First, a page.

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by Daniel Mutunga

The African Story and Solidarity

The African Day 2020

On the 25th of May 2020, the African continent was celebrating The African Day 2020, which is a commemoration of 57 years since the Organization of African Unity (OAU), later renamed the African Union (AU) in 2002, was established as an inter-governmental organization in Addis Ababa, Ethiopia, by the then 32 heads of states of independent African countries. As of today, the African continent boasts of 54 internationally recognized states, and one unrecognized (state).

The social media platforms, more so twitter was awash with thousands and hundreds of thousands of tweets praising the far that the African Continent has come. This ranged from the beautiful Kirstenbosch Gardens and floral kingdoms of Cape Town, South Africa, to the Mosi-oa-Tunya falls in Zambia and Zimbabwe, the snowcapped mountains of Kilimanjaro and Kenya, the Sossusvlei Sand Dunes of Namibia to the Great pyramids of Giza in Egypt. There was an aura of mixed feelings and emotions, with some people feeling that Africa is doing well, while others were complaining that the dreams of the African people have been betrayed by the African leaders, and regional bodies, up to and including the African Union. Many of them were quoting famous slogans from our long-departed heroes and heroines, both in praise and ridicule for the African continent in equal measure. However, one quote will remain etched in my mind for many days to come; the quote by the first prime minister and president of Ghana Osagyefo Dr Kwame Nkrumah, “I am not an African because I was born in Africa, I am an African because Africa was born in me.”

This mixed feeling got me thinking really hard. Today, there are two classes of people, when it comes to the viewing of the African continent; the first class is that of Afro-pessimists. This group (as largely manifested during the African Day) believes that the obituary of the African continent has already been written and that Africa will never rise. They are the class of people who only view Africa from a unidirectional point of view, based on the mistakes, misgivings and failures of the African Continent. In short, the belief that the African Sun sets at noon. The second class is the Afro-optimists class of people. This is a people who are of the view that despite the problems that seem to engulf the continent, the chips are high and that the continent is on the rise. At a personal level, I am an Afro-optimist of the guarded kind. As a son of Africa, a patriot of the African continent, a Pan-Africanist and a global citizen, I believe that the African continent is still in the process of writing its story; a story of resilience, perseverance and the quest for success.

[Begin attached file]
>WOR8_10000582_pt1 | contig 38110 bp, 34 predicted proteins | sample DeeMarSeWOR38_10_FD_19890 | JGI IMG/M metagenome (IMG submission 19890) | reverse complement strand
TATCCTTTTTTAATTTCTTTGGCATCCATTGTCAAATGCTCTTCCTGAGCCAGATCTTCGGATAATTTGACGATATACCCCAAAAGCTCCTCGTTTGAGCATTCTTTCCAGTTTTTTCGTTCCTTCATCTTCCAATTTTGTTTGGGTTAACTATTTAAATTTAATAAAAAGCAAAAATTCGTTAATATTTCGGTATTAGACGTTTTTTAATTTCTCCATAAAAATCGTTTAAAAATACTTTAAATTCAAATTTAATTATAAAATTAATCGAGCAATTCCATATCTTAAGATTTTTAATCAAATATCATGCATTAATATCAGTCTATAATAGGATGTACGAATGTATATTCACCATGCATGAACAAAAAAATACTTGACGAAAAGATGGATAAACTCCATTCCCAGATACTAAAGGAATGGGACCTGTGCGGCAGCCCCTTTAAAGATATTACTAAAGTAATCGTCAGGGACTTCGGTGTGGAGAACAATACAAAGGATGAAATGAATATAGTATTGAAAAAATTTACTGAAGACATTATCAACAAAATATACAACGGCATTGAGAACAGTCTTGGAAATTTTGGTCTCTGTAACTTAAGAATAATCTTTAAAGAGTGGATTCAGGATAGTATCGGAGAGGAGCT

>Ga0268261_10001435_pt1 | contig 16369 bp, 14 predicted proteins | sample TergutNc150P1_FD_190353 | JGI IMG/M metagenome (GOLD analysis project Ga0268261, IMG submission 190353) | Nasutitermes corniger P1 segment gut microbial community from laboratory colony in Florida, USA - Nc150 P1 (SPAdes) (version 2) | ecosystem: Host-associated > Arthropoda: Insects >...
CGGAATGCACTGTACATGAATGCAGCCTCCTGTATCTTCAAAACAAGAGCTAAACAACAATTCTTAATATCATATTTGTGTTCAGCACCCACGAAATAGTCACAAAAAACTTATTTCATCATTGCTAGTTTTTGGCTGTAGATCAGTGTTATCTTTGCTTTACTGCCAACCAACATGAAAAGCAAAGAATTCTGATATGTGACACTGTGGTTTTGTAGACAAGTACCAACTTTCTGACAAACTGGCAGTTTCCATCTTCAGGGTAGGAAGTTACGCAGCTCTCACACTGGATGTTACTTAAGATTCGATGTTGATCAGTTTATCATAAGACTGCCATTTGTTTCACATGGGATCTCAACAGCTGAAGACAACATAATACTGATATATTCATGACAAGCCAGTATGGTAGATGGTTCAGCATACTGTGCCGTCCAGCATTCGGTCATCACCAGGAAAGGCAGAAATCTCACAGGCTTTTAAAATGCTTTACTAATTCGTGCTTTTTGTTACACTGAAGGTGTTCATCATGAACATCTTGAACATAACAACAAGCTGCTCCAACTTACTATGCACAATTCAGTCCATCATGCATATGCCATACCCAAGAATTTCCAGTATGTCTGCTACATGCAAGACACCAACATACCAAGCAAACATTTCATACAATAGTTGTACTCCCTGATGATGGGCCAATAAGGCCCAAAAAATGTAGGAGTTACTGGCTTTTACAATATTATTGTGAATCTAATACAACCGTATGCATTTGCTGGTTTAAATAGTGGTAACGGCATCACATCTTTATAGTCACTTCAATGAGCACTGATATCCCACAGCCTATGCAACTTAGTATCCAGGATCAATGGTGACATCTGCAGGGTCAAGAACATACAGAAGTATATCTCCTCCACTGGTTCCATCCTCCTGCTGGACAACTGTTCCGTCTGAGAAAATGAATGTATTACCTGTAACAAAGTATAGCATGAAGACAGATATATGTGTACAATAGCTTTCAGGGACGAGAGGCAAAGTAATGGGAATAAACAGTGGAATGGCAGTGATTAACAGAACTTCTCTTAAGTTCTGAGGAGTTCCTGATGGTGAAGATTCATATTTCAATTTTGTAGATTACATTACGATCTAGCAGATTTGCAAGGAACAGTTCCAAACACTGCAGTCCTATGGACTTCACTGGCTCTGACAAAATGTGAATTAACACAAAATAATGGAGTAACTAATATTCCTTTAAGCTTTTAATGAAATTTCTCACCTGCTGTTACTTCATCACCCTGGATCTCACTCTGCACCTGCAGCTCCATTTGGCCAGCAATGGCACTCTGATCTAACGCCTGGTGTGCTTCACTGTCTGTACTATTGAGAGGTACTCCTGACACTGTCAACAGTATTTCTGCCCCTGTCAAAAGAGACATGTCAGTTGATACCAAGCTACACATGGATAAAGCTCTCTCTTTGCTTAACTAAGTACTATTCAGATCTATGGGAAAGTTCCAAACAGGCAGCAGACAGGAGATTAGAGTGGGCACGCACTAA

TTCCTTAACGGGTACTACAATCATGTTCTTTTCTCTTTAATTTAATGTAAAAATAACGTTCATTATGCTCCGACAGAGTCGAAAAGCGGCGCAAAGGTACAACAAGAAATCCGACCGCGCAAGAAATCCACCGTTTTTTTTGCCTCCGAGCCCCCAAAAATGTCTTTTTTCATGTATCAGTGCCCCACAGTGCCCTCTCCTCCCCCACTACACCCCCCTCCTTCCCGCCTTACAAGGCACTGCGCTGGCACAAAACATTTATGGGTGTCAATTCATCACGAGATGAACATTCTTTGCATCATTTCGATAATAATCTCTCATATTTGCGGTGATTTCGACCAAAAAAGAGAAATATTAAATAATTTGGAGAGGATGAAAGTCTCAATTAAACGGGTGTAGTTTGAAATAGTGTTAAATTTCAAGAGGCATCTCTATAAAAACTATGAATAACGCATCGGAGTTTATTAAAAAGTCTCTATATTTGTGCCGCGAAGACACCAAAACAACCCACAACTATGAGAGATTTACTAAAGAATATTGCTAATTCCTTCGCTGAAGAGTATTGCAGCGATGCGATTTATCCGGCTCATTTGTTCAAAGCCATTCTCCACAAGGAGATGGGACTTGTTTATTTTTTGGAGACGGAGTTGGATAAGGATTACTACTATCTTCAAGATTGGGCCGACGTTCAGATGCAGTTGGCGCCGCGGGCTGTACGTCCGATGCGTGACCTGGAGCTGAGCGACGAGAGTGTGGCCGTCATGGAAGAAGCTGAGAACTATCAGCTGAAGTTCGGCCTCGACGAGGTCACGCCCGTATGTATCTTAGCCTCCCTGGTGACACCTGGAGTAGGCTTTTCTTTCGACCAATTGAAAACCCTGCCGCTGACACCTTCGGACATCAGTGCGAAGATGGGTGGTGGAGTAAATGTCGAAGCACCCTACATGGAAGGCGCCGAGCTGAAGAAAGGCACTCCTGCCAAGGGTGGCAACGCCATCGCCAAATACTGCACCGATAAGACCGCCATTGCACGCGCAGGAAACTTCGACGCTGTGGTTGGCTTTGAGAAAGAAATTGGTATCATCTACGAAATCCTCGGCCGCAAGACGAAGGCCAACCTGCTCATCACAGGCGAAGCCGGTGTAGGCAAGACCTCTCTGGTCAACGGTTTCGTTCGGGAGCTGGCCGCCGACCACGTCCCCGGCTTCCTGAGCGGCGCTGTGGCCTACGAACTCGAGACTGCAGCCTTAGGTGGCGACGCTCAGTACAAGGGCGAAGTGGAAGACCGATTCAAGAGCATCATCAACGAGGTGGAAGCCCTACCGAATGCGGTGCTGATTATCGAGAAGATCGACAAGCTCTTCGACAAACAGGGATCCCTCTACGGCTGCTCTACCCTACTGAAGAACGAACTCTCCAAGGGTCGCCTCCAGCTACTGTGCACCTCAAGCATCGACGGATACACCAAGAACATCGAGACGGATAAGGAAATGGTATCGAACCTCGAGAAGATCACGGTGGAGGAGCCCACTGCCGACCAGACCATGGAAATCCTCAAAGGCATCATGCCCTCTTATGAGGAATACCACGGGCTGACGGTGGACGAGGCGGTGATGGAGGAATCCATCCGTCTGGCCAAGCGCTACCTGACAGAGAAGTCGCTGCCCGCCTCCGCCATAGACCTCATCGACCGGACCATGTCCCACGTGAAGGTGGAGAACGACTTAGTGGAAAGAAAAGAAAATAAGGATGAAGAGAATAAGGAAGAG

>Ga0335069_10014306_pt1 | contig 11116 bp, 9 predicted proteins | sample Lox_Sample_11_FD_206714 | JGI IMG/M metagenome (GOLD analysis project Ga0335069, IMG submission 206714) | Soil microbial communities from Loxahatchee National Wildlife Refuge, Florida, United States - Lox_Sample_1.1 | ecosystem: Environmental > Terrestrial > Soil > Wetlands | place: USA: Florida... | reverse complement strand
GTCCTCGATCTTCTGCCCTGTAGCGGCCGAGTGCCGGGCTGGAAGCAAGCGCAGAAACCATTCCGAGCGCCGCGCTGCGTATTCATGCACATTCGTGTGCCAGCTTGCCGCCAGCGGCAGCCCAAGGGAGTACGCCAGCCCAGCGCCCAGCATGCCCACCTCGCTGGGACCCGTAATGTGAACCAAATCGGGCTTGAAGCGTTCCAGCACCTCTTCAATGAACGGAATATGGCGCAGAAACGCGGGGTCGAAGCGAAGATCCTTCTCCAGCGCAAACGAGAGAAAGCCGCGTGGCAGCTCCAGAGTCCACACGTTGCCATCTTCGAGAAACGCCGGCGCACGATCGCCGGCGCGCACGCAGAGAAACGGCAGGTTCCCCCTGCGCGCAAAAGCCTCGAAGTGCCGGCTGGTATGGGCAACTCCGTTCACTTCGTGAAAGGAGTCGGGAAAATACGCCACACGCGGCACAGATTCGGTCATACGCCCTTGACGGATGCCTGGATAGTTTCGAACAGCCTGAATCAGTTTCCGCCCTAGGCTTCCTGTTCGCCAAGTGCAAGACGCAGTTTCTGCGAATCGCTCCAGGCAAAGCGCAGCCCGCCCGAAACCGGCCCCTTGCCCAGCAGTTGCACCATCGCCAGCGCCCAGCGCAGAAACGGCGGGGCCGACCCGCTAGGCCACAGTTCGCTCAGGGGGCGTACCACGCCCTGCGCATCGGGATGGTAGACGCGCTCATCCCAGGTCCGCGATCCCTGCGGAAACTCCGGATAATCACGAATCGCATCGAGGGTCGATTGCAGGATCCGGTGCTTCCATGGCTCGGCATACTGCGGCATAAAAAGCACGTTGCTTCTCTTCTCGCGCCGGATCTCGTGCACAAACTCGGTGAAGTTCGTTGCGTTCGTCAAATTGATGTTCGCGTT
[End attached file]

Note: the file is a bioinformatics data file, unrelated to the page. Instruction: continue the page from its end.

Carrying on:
In the words of Professor PLO Lumumba, the quandaries facing the African continent are a passing eclipse that has shielded the African sun, but the beauty is that every eclipse eventually passes and the sun shines again. The different cultural ideologies and manifestations that saw their way to the social media on that auspicious occasion are an indicium of a people who are proud of their cultural diversity, who have gladly embraced it and who are actually living it. This gives me great hope that one day, the African people will stand to be counted amongst the committee of nations. However, this will only happen if the African people rise up to the occasion and as the Ancient Latinos used to say, Carpe diem-Seize the moment. On a dining table, there are the dinners, the waiters and the food to be eaten. For a long time, the African people have been waiters and the food to be eaten, but I can proudly attest to the fact that they are slowly earning the much-coveted promotion of being dinners. To me, this is a true definition of moving from ego to echo. Despite the fact that the journey is long, tedious and heavily laden with casualties, we will eventually make it to the promised land. Ladies and gentlemen, we are Africa, and Africa is our business. Long live Africa. Long live the Ubuntu spirit.


Rashid Wangatia // Mon, 6th July 2020, 21:45 GMT+0200
"I am because we are, and because we are, therefore I am! I hear you brother, I hear you."
Bettina Okinyi // Mon, 6th July 2020, 21:46 GMT+0200
"Long live the Ubuntu Spirit!
But practical moves should be made by Afro- optimists class ...otherwise hope for a good ending to the 'story of Africa' will die an natural death....and the Afro-pessimists will be right. "
Ngata Wahu // Mon, 6th July 2020, 22:17 GMT+0200
"Great piece! As an afro-optimist I believe that Africa will rise. However ,mere optimisim unaccompanied by actions is pointless. African people should rise up to the occasion , make Africa great and prove the Afro-pessimists wrong. long live Africa! "
Wahome Waringa // Mon, 6th July 2020, 23:07 GMT+0200
"As an Afro- optimist, I believe the first step towards the rise is abolishing capitalism and embracing African Socialism."
Kinuthia Macharia // Mon, 6th July 2020, 23:21 GMT+0200
"As an afro-optimist I believe that we shall arise and conquer everything that has held us back as Africans with unity and vigor that has never been seen before. "
LastKing // Tue, 7th July 2020, 12:24 GMT+0200
"Impressive sentiments Wakili.
This level of self realisation is very encouraging, a crucial starting point to re-write our history in a manner that would be an affirmative reference point to the whole World. We've got utmost potential hence its a matter of waking up from slumber and making good use it. Possibilities are infinite!"
Vallarie Yiega // Wed, 15th July 2020, 08:03 GMT+0200
"We are Africans, not because we were born in African but because Africa is born in us! Such a mind boggling quote"
Pascal Awenjaab Walter Gbiel // Fri, 17th July 2020, 21:27 GMT+0200
"Africa will rise to greatness. It must be done and it will be done. Ubuntu ✊????"